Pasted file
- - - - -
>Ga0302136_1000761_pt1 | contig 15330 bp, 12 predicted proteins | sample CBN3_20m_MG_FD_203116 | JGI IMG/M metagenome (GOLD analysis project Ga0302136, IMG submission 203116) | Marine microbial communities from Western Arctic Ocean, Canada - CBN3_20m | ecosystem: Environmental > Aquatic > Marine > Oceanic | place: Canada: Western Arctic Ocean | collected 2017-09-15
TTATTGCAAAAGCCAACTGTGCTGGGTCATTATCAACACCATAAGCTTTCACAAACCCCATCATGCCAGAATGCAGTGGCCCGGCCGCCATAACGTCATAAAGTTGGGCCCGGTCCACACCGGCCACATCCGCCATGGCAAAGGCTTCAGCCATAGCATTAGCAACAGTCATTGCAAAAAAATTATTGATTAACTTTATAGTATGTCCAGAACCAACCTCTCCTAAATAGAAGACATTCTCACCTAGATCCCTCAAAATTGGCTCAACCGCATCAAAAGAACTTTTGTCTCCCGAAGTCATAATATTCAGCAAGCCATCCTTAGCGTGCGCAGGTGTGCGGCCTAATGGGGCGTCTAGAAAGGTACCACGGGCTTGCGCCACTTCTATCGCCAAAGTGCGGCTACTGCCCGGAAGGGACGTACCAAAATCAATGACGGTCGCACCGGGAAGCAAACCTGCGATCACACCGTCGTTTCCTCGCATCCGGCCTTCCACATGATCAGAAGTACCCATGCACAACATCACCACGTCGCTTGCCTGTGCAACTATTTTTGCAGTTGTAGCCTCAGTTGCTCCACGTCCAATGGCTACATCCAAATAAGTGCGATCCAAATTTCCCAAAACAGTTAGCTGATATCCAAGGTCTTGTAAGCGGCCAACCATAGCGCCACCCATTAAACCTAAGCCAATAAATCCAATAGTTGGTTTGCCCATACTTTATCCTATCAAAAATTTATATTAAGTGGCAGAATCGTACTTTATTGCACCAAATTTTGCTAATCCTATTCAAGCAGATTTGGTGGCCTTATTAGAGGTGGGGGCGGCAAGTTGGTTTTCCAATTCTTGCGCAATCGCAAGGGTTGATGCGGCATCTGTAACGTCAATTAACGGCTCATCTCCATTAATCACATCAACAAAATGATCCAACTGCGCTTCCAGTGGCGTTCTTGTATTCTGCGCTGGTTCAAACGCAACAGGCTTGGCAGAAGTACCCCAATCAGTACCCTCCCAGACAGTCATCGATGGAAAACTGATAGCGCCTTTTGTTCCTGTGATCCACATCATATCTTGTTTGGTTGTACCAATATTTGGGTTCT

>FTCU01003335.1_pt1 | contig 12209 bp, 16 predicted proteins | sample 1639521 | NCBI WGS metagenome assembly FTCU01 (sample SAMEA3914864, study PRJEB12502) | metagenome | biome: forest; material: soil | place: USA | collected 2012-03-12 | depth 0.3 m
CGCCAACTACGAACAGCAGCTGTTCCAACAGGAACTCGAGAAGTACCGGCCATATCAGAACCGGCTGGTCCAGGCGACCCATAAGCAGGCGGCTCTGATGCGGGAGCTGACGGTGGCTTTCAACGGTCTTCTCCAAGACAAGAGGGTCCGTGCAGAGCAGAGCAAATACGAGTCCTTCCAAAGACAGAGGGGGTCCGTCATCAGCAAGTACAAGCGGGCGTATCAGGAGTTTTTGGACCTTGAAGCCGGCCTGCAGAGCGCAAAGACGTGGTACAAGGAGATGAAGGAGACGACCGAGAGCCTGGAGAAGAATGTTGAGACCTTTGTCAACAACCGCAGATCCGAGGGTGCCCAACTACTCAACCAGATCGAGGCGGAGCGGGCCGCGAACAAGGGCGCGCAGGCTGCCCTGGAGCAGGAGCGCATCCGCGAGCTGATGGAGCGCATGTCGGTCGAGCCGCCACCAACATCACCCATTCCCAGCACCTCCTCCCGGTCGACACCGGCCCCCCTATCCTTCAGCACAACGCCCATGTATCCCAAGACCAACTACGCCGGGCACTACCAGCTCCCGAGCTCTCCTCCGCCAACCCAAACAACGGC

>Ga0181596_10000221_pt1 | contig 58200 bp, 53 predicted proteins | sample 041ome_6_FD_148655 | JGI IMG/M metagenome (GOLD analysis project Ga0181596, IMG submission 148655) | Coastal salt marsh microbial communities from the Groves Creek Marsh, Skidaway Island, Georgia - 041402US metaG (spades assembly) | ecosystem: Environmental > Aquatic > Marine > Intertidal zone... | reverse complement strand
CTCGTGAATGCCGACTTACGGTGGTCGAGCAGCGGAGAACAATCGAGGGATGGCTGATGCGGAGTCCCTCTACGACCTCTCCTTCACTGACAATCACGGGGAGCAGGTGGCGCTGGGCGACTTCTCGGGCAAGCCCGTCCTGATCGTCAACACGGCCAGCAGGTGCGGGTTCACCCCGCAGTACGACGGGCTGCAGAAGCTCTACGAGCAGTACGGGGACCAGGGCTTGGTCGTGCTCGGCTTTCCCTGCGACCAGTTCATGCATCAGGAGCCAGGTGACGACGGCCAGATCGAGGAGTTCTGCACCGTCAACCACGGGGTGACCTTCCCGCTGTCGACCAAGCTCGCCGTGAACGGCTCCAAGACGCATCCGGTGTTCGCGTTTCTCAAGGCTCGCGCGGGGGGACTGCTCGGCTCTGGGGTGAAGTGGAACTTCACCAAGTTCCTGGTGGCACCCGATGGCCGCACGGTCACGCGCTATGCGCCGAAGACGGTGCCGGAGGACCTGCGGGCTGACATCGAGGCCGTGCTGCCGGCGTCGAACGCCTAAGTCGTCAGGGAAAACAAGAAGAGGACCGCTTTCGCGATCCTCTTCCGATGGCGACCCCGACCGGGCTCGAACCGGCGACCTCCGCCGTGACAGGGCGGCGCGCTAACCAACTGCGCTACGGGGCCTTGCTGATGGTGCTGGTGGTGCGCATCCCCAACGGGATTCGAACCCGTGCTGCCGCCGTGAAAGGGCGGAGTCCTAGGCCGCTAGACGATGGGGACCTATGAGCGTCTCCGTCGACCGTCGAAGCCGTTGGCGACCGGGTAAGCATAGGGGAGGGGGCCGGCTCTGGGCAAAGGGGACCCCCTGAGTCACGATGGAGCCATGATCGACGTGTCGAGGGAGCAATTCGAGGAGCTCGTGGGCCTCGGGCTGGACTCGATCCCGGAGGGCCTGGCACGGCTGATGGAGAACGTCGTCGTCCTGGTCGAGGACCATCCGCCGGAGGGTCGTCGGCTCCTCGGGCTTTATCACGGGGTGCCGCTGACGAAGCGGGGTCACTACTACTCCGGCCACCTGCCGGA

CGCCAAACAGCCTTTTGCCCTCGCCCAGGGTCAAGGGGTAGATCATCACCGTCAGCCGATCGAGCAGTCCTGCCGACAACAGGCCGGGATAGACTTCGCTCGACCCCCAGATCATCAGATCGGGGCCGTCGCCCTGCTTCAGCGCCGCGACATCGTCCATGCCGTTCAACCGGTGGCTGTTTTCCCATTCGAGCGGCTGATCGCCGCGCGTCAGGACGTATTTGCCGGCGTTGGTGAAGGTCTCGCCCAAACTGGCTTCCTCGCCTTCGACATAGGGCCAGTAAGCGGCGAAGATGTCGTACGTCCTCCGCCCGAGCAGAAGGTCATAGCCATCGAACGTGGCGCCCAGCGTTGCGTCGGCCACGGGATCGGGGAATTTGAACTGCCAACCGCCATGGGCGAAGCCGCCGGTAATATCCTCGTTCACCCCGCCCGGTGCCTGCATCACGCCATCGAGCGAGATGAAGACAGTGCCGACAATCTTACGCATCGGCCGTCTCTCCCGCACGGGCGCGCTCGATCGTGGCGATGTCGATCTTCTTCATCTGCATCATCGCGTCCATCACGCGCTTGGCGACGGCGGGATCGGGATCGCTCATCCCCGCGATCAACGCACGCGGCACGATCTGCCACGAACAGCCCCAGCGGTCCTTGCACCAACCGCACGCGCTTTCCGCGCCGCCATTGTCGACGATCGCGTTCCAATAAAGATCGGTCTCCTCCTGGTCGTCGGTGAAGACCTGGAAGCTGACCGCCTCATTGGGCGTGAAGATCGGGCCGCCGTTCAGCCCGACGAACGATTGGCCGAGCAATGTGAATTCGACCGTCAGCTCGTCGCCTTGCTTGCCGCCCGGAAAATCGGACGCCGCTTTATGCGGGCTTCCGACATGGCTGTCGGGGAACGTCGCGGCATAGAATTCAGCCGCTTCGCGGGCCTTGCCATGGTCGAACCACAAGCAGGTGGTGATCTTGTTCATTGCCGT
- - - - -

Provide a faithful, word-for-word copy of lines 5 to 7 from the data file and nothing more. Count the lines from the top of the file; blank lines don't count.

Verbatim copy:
>Ga0181596_10000221_pt1 | contig 58200 bp, 53 predicted proteins | sample 041ome_6_FD_148655 | JGI IMG/M metagenome (GOLD analysis project Ga0181596, IMG submission 148655) | Coastal salt marsh microbial communities from the Groves Creek Marsh, Skidaway Island, Georgia - 041402US metaG (spades assembly) | ecosystem: Environmental > Aquatic > Marine > Intertidal zone... | reverse complement strand
CTCGTGAATGCCGACTTACGGTGGTCGAGCAGCGGAGAACAATCGAGGGATGGCTGATGCGGAGTCCCTCTACGACCTCTCCTTCACTGACAATCACGGGGAGCAGGTGGCGCTGGGCGACTTCTCGGGCAAGCCCGTCCTGATCGTCAACACGGCCAGCAGGTGCGGGTTCACCCCGCAGTACGACGGGCTGCAGAAGCTCTACGAGCAGTACGGGGACCAGGGCTTGGTCGTGCTCGGCTTTCCCTGCGACCAGTTCATGCATCAGGAGCCAGGTGACGACGGCCAGATCGAGGAGTTCTGCACCGTCAACCACGGGGTGACCTTCCCGCTGTCGACCAAGCTCGCCGTGAACGGCTCCAAGACGCATCCGGTGTTCGCGTTTCTCAAGGCTCGCGCGGGGGGACTGCTCGGCTCTGGGGTGAAGTGGAACTTCACCAAGTTCCTGGTGGCACCCGATGGCCGCACGGTCACGCGCTATGCGCCGAAGACGGTGCCGGAGGACCTGCGGGCTGACATCGAGGCCGTGCTGCCGGCGTCGAACGCCTAAGTCGTCAGGGAAAACAAGAAGAGGACCGCTTTCGCGATCCTCTTCCGATGGCGACCCCGACCGGGCTCGAACCGGCGACCTCCGCCGTGACAGGGCGGCGCGCTAACCAACTGCGCTACGGGGCCTTGCTGATGGTGCTGGTGGTGCGCATCCCCAACGGGATTCGAACCCGTGCTGCCGCCGTGAAAGGGCGGAGTCCTAGGCCGCTAGACGATGGGGACCTATGAGCGTCTCCGTCGACCGTCGAAGCCGTTGGCGACCGGGTAAGCATAGGGGAGGGGGCCGGCTCTGGGCAAAGGGGACCCCCTGAGTCACGATGGAGCCATGATCGACGTGTCGAGGGAGCAATTCGAGGAGCTCGTGGGCCTCGGGCTGGACTCGATCCCGGAGGGCCTGGCACGGCTGATGGAGAACGTCGTCGTCCTGGTCGAGGACCATCCGCCGGAGGGTCGTCGGCTCCTCGGGCTTTATCACGGGGTGCCGCTGACGAAGCGGGGTCACTACTACTCCGGCCACCTGCCGGA

CGCCAAACAGCCTTTTGCCCTCGCCCAGGGTCAAGGGGTAGATCATCACCGTCAGCCGATCGAGCAGTCCTGCCGACAACAGGCCGGGATAGACTTCGCTCGACCCCCAGATCATCAGATCGGGGCCGTCGCCCTGCTTCAGCGCCGCGACATCGTCCATGCCGTTCAACCGGTGGCTGTTTTCCCATTCGAGCGGCTGATCGCCGCGCGTCAGGACGTATTTGCCGGCGTTGGTGAAGGTCTCGCCCAAACTGGCTTCCTCGCCTTCGACATAGGGCCAGTAAGCGGCGAAGATGTCGTACGTCCTCCGCCCGAGCAGAAGGTCATAGCCATCGAACGTGGCGCCCAGCGTTGCGTCGGCCACGGGATCGGGGAATTTGAACTGCCAACCGCCATGGGCGAAGCCGCCGGTAATATCCTCGTTCACCCCGCCCGGTGCCTGCATCACGCCATCGAGCGAGATGAAGACAGTGCCGACAATCTTACGCATCGGCCGTCTCTCCCGCACGGGCGCGCTCGATCGTGGCGATGTCGATCTTCTTCATCTGCATCATCGCGTCCATCACGCGCTTGGCGACGGCGGGATCGGGATCGCTCATCCCCGCGATCAACGCACGCGGCACGATCTGCCACGAACAGCCCCAGCGGTCCTTGCACCAACCGCACGCGCTTTCCGCGCCGCCATTGTCGACGATCGCGTTCCAATAAAGATCGGTCTCCTCCTGGTCGTCGGTGAAGACCTGGAAGCTGACCGCCTCATTGGGCGTGAAGATCGGGCCGCCGTTCAGCCCGACGAACGATTGGCCGAGCAATGTGAATTCGACCGTCAGCTCGTCGCCTTGCTTGCCGCCCGGAAAATCGGACGCCGCTTTATGCGGGCTTCCGACATGGCTGTCGGGGAACGTCGCGGCATAGAATTCAGCCGCTTCGCGGGCCTTGCCATGGTCGAACCACAAGCAGGTGGTGATCTTGTTCATTGCCGT